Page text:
What are work rights?: The parable is familiar: A poor woman says to two fishermen, “I’m hungry. Can you help?” The first gives her a fish. The second says, “I’ll teach you to fish.”
Yet, if our poor woman is a refugee who fled her home in order to keep her family safe from war or persecution… she says, “I know how to fish. I’m just not allowed to.”
Being able to fish, having the pertinent work permit, is only the tip of the iceberg when addressing refugee work rights. In addition to that, safety while fishing and fair share of the revenue from the fish market are two more conditions that fall under the umbrella of work rights.
Refugee work rights are the laws and policies that protect refugees in entering and participating in the labor economy. Access to work complemented by labor rights protections decide whether refugees can thrive in the host country. Work rights allow refugees to:
- Secure lawful work without discrimination on the basis of their refugee status;
- Access labor protections that safeguard them from exploitation or wage theft;
- Earn a fair wage
- Work in a safe environment
“Work is a start. It is a start to changing one’s life…Work gives a person the opportunity to educate their children, to feed them and to have a home.”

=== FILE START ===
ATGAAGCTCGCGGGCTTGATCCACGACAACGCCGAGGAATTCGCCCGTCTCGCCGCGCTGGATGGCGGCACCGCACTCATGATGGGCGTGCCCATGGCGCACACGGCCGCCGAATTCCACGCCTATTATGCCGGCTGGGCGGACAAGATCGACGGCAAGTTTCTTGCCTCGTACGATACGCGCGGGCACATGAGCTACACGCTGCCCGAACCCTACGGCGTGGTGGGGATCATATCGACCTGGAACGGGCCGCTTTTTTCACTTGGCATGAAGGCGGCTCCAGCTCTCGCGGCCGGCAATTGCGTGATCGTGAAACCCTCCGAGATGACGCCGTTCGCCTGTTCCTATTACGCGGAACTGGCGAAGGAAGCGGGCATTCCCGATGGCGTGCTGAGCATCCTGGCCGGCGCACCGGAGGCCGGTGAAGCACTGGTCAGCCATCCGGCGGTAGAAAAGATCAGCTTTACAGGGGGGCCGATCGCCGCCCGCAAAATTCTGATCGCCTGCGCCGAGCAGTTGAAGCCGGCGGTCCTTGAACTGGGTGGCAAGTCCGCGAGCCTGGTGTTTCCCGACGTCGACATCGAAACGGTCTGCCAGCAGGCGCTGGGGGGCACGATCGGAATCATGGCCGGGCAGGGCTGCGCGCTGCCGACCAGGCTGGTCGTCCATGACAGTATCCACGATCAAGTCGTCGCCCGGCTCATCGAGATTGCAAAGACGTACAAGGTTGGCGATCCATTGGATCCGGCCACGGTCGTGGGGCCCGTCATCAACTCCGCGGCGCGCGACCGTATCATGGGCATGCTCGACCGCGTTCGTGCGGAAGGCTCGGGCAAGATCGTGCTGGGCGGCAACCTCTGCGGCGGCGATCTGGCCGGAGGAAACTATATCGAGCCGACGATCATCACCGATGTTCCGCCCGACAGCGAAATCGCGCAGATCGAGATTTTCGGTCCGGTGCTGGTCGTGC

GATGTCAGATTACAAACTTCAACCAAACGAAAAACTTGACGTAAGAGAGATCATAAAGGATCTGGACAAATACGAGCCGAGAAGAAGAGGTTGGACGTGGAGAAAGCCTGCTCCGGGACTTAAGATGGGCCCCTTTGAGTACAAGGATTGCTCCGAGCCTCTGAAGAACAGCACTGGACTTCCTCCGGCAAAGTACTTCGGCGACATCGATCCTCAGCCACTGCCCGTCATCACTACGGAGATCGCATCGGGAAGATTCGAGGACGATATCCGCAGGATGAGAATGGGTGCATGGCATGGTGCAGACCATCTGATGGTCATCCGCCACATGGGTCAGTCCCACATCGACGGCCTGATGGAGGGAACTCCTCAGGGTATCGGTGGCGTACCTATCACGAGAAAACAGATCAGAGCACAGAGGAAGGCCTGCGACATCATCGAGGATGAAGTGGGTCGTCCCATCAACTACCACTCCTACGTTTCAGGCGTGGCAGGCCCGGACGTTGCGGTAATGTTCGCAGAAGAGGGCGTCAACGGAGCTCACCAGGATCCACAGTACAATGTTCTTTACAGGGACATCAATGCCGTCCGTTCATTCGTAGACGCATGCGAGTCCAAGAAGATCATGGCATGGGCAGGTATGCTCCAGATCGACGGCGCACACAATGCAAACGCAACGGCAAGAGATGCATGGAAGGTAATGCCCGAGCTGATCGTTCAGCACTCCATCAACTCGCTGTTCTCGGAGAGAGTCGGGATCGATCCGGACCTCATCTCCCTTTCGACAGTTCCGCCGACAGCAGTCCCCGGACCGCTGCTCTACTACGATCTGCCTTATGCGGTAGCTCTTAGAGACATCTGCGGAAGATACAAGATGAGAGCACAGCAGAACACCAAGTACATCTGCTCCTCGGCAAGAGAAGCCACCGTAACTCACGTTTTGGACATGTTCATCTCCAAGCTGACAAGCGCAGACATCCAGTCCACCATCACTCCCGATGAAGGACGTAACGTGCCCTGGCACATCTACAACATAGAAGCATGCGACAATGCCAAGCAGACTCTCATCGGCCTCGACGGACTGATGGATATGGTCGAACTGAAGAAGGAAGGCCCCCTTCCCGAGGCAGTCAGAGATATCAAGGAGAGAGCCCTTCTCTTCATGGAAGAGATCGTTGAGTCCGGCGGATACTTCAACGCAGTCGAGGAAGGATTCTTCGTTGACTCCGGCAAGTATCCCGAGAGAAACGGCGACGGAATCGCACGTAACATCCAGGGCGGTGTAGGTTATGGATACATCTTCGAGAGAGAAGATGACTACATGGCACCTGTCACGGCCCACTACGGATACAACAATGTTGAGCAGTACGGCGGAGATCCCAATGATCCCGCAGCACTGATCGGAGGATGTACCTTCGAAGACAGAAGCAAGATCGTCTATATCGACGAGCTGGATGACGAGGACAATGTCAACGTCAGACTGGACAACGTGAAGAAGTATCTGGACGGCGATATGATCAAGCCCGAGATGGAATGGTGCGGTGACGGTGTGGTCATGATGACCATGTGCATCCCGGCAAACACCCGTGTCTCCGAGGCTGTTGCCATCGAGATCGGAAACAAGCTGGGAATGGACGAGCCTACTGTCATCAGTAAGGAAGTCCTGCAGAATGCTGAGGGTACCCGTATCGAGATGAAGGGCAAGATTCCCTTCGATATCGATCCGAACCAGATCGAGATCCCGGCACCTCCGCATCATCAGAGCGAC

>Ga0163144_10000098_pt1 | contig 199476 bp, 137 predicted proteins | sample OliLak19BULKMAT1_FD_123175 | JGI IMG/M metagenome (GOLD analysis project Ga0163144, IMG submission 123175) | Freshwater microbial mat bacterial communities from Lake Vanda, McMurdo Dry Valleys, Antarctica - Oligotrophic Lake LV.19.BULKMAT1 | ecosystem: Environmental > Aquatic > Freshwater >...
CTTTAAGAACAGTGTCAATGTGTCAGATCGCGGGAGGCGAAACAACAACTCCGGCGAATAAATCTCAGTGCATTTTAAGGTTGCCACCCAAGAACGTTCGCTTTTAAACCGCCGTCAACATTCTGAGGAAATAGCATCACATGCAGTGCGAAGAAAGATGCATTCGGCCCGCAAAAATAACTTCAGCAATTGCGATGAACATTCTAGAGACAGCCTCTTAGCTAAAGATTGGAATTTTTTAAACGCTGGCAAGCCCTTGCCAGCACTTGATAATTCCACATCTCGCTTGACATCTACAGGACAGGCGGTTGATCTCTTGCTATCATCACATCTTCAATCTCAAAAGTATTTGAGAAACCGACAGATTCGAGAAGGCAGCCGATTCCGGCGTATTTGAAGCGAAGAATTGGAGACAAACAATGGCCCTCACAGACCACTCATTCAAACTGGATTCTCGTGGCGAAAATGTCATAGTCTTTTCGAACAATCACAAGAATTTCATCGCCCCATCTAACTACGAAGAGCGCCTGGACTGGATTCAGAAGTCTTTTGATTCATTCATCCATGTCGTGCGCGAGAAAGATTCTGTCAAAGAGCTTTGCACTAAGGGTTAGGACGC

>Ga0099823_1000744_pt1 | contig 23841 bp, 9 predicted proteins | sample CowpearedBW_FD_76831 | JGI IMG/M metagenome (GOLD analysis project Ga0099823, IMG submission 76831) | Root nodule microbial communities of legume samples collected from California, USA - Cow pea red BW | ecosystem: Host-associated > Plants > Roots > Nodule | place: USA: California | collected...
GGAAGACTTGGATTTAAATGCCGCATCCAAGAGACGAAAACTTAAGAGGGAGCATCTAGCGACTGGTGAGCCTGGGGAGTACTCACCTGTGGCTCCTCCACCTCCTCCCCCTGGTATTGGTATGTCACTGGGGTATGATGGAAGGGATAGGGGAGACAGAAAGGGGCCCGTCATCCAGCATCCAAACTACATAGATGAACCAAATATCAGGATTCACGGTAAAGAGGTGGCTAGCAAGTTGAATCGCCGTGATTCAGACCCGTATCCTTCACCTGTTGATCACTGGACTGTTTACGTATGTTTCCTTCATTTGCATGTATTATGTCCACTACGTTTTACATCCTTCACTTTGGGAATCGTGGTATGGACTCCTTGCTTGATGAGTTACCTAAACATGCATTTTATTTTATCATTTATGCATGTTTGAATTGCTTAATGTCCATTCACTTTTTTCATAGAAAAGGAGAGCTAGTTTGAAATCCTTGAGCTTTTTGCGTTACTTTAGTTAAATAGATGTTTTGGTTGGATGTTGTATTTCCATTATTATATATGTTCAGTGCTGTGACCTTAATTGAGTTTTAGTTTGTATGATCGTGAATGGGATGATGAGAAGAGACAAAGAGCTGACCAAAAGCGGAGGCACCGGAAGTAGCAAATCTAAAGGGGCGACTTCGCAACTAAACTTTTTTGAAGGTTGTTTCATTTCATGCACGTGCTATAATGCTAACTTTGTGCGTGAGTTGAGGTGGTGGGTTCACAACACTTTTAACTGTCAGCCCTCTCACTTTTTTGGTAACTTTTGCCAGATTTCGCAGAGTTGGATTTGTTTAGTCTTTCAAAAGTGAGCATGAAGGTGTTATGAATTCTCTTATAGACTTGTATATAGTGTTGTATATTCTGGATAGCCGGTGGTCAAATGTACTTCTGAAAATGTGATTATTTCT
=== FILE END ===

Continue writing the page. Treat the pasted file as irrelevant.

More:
– Alberto, Colombian Refugee
Why work rights matter: Denying refugees the right to work forces them to sacrifice economic independence and rely on handouts for survival. As a result, refugees endure isolation, loss of confidence and erosion of skills. Without a job or income, refugees are forced to subsist as the underclass and stay dependent on social welfare, even though most are capable and eager to support themselves.
In contrast, self-sufficient refugees who have the opportunity to work lawfully provide economic and social contributions to their host communities and countries. They foster the potential to rejuvenate communities, expand markets, import new skills and create new jobs to provide opportunities for others.